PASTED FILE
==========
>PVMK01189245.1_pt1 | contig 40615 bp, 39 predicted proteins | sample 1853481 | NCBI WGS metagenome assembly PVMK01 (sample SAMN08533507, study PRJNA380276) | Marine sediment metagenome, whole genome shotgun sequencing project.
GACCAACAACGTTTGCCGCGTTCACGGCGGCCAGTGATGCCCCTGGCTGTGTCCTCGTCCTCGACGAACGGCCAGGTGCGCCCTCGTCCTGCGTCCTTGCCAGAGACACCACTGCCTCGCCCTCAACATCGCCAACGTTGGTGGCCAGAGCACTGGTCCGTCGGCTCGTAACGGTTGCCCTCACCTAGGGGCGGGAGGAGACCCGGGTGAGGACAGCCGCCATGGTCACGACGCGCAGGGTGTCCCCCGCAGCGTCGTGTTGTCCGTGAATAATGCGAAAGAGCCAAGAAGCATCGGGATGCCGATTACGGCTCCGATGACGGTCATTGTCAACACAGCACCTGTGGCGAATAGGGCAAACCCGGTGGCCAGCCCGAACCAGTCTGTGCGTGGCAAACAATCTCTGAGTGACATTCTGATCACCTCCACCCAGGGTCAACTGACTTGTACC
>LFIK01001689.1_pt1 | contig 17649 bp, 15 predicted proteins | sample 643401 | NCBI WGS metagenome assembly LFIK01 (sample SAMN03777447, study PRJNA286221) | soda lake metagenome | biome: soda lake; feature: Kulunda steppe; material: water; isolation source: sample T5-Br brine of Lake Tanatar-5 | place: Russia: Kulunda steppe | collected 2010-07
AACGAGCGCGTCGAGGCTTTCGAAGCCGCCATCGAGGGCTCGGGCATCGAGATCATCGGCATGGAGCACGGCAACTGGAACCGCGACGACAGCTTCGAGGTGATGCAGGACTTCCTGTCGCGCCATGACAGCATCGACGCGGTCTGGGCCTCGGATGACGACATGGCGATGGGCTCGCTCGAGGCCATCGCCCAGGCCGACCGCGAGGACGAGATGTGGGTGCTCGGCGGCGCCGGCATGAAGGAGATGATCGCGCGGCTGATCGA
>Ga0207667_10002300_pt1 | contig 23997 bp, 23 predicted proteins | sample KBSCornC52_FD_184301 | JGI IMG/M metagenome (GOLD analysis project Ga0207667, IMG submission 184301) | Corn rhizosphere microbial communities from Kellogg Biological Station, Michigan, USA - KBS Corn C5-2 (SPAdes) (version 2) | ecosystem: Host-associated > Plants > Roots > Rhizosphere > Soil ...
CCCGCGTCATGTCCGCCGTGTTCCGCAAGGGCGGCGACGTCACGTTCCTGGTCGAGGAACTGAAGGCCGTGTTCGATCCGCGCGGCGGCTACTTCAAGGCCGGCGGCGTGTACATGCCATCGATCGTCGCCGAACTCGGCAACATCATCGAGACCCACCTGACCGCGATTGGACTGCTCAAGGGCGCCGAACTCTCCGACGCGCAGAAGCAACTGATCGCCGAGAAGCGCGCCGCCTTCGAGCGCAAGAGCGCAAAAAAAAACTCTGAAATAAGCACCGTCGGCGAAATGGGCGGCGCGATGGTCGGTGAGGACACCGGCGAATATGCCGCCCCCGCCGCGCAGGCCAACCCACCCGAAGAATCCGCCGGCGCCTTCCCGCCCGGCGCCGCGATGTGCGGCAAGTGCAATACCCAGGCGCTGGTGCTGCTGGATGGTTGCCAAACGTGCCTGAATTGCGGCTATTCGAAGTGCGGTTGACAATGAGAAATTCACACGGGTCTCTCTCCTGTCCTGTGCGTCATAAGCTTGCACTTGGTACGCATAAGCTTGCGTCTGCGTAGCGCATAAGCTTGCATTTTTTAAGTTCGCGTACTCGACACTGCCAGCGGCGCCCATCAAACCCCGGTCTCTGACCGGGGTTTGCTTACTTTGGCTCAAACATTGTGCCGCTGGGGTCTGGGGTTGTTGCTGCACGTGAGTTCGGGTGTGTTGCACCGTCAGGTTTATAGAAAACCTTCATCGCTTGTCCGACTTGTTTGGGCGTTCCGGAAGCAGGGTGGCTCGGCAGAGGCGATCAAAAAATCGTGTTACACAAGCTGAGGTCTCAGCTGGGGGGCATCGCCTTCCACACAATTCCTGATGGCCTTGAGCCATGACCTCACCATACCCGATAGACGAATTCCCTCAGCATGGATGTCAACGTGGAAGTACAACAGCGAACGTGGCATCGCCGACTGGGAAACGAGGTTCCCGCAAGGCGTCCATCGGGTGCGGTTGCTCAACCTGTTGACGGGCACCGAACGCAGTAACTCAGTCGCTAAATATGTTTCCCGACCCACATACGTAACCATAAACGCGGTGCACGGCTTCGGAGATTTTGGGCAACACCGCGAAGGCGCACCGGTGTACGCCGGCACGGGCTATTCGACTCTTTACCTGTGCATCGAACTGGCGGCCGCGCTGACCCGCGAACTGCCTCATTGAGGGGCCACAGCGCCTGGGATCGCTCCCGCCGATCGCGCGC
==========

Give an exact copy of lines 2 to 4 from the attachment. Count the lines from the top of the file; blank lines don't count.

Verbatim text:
GACCAACAACGTTTGCCGCGTTCACGGCGGCCAGTGATGCCCCTGGCTGTGTCCTCGTCCTCGACGAACGGCCAGGTGCGCCCTCGTCCTGCGTCCTTGCCAGAGACACCACTGCCTCGCCCTCAACATCGCCAACGTTGGTGGCCAGAGCACTGGTCCGTCGGCTCGTAACGGTTGCCCTCACCTAGGGGCGGGAGGAGACCCGGGTGAGGACAGCCGCCATGGTCACGACGCGCAGGGTGTCCCCCGCAGCGTCGTGTTGTCCGTGAATAATGCGAAAGAGCCAAGAAGCATCGGGATGCCGATTACGGCTCCGATGACGGTCATTGTCAACACAGCACCTGTGGCGAATAGGGCAAACCCGGTGGCCAGCCCGAACCAGTCTGTGCGTGGCAAACAATCTCTGAGTGACATTCTGATCACCTCCACCCAGGGTCAACTGACTTGTACC
>LFIK01001689.1_pt1 | contig 17649 bp, 15 predicted proteins | sample 643401 | NCBI WGS metagenome assembly LFIK01 (sample SAMN03777447, study PRJNA286221) | soda lake metagenome | biome: soda lake; feature: Kulunda steppe; material: water; isolation source: sample T5-Br brine of Lake Tanatar-5 | place: Russia: Kulunda steppe | collected 2010-07
AACGAGCGCGTCGAGGCTTTCGAAGCCGCCATCGAGGGCTCGGGCATCGAGATCATCGGCATGGAGCACGGCAACTGGAACCGCGACGACAGCTTCGAGGTGATGCAGGACTTCCTGTCGCGCCATGACAGCATCGACGCGGTCTGGGCCTCGGATGACGACATGGCGATGGGCTCGCTCGAGGCCATCGCCCAGGCCGACCGCGAGGACGAGATGTGGGTGCTCGGCGGCGCCGGCATGAAGGAGATGATCGCGCGGCTGATCGA